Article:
The issue of health and safety on Britain’s farms, particularly with regards to building maintenance, is the focus of a new inspection initiative by the Health and Safety Executive (HSE).
As part of the initiative, HSE will be visiting farms across the country to ensure risks during building maintenance, such as falling from a roof or ladder, are being controlled and measures are in place to protect farmers, their workers and contractors.
It highlights the risks that carrying out building maintenance and repair on farms can pose to workers, including falls from height and exposure to dangerous asbestos fibres.
Unfortunately, these risks are all too often inadequately managed, leading to farm workers suffering injuries that can be life changing, and sometimes even fatal. The latest statistics from the HSE show that in 2016/17 there were 27 deaths and 13,000 non-fatal injuries to workers in Great Britain’s agriculture, forestry and fishing sectors. Many of those who lost their lives were over the age of 65.
Overall, agriculture has the highest rate of fatal injury of all the main industry sectors, around 18 times higher than the All Industry rate.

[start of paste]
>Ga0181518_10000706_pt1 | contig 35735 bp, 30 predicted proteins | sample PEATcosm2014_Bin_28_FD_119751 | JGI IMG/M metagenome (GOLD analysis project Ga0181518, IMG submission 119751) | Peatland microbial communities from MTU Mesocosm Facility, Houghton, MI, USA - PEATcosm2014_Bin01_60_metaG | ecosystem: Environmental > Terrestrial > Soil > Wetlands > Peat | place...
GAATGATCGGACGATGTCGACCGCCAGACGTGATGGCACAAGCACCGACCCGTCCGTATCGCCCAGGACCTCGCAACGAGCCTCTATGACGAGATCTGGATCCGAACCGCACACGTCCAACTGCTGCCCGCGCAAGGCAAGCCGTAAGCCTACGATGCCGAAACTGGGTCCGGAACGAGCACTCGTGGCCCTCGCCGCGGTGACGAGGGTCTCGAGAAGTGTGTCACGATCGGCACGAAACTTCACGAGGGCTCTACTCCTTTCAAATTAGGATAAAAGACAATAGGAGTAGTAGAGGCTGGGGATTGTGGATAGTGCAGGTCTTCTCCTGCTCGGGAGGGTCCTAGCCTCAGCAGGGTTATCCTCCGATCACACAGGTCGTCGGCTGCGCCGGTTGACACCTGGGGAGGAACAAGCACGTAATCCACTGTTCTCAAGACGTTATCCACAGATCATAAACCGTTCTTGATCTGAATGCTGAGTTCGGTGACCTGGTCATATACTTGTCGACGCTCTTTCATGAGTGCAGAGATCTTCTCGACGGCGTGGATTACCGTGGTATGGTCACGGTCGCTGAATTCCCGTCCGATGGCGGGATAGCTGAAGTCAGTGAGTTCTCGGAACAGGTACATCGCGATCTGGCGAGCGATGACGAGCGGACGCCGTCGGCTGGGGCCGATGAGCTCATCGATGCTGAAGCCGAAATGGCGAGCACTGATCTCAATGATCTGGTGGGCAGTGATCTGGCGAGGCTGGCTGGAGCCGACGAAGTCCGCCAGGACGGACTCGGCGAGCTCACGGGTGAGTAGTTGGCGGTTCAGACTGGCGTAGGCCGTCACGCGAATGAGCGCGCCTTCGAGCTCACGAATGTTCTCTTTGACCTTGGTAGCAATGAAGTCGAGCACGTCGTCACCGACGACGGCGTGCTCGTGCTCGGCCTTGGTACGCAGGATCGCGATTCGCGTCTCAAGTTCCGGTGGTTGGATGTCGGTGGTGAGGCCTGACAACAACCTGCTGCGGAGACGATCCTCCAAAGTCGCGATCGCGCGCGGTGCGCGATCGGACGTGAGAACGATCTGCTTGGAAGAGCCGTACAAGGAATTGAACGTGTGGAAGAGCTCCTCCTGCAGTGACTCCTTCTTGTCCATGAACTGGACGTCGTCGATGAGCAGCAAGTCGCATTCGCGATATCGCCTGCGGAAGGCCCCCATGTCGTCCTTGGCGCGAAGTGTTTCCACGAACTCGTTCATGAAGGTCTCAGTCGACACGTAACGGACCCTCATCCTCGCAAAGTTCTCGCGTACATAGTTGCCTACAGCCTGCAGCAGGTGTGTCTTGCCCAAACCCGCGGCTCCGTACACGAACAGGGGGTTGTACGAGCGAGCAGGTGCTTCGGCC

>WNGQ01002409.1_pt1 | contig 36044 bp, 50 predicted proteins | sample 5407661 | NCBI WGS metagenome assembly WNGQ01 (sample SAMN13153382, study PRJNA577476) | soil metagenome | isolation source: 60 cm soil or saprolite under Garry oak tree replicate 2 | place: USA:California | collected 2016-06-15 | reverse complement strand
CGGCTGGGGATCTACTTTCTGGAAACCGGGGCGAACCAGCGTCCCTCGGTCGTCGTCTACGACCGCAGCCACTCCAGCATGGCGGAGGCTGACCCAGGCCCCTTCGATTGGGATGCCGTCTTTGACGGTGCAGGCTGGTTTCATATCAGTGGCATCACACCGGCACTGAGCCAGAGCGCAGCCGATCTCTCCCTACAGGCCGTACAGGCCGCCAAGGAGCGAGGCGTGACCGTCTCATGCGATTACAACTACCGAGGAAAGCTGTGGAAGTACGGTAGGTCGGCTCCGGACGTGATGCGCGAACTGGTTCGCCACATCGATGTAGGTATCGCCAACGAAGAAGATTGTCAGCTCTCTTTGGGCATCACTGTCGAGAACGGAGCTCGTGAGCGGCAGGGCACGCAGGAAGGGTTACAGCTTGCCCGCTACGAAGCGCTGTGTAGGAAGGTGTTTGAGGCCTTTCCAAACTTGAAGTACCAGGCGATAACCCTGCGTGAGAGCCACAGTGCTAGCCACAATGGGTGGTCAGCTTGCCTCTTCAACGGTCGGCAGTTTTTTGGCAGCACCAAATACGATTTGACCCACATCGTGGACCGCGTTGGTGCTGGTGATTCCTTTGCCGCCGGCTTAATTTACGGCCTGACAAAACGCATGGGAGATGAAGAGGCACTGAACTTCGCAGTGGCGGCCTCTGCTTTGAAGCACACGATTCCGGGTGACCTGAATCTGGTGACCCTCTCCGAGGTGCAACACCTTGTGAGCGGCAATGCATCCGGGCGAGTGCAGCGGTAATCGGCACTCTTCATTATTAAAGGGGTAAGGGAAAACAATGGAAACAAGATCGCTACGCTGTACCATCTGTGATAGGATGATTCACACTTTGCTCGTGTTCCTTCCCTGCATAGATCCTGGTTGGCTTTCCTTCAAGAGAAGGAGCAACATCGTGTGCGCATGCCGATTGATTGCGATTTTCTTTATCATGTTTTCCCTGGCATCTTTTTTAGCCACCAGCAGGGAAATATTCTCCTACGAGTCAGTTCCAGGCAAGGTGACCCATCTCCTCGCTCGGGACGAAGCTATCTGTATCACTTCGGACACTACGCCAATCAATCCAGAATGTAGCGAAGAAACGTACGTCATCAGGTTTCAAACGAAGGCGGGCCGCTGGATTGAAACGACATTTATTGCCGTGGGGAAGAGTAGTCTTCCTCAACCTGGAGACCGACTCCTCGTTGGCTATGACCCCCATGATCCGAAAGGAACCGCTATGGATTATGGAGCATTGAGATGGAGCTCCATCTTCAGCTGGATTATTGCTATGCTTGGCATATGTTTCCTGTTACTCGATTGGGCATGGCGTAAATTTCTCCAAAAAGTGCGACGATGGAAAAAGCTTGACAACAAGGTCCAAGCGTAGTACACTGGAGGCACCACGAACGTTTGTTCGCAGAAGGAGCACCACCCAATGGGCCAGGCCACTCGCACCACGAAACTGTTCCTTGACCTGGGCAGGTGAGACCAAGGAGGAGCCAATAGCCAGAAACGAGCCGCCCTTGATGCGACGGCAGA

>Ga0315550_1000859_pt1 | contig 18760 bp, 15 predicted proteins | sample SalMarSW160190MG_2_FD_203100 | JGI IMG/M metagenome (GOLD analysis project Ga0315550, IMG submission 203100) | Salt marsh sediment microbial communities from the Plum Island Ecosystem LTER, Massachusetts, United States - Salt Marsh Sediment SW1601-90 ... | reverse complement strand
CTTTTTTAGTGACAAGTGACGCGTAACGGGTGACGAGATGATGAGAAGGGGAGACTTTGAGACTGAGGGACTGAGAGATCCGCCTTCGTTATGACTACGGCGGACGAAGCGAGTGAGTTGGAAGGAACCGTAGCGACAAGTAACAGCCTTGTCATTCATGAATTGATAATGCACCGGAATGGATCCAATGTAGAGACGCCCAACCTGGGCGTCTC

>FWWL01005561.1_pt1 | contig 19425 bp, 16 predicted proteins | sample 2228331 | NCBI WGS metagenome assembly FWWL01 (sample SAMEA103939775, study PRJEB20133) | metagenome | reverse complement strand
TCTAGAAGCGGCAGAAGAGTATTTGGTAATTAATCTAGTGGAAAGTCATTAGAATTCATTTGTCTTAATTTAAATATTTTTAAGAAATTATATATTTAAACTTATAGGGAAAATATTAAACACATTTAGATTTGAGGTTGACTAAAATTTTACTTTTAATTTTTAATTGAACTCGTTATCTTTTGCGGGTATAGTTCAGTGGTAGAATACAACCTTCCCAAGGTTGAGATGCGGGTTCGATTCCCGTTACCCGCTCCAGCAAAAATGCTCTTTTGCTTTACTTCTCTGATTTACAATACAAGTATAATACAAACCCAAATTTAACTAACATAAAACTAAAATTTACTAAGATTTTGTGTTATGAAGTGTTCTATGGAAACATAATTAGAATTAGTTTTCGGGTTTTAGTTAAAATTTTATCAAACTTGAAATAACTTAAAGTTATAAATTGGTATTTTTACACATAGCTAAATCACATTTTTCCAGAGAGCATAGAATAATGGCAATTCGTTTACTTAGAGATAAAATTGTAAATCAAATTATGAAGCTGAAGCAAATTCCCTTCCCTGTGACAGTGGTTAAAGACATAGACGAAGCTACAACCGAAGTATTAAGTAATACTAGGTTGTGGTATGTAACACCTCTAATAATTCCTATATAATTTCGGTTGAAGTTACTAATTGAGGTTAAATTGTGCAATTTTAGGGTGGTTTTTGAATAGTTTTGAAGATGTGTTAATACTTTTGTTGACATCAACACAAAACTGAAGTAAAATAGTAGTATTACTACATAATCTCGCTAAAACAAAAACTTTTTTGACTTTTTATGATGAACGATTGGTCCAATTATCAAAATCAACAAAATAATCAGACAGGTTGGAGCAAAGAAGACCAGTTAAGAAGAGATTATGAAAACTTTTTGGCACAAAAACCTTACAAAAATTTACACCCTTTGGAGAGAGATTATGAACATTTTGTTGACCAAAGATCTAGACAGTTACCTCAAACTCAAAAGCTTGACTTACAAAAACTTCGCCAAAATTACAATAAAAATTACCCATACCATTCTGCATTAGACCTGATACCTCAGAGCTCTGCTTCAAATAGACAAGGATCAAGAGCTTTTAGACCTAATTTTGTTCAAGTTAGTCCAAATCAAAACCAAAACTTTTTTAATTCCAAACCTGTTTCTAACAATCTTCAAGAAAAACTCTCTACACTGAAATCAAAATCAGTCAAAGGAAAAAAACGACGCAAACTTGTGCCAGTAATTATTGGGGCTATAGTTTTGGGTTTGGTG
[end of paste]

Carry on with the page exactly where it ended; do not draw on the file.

Falls from height are apparently the second highest cause of death on British farms, causing at least eight deaths a year. Transport related incidents are the number one cause of fatalities. Those who survive falls from height suffer broken bones and other serious injuries that can have life changing consequences. Falls often happen from roofs, lofts, ladders, vehicles, bale stacks, and unsuitable access equipment, such as buckets or potato boxes.
Breathing in asbestos fibres is a well-known risk in the construction injury, but it is also a serious risk for workers carrying out building maintenance on farms. It’s dangerous to drill or cut and everyone working on the farm needs to know where it is and how to avoid breathing in the harmful fibres.
Throughout the inspection initiative, inspectors will be checking on a number of key factors to ensure that the risk of falling from height is being controlled during building maintenance, including:
They will also be assessing how exposure to deadly asbestos is being prevented including;
“Across the country we know that plenty of farmers routinely use the right kit and do building maintenance and repair safely,” commented Head of HSE’s Agriculture Sector Rick Brunt. “Despite this, falls from height are still one of the main causes of death and injury on Britain’s farms, and each year too many farmers are working with asbestos and breathing in dangerous fibres.”
“This inspection initiative is about making sure that farmers and workers doing building maintenance and repair stay safe and go home healthy from their work,” he added.
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Contains public sector information licensed under the Open Government Licence v3.0.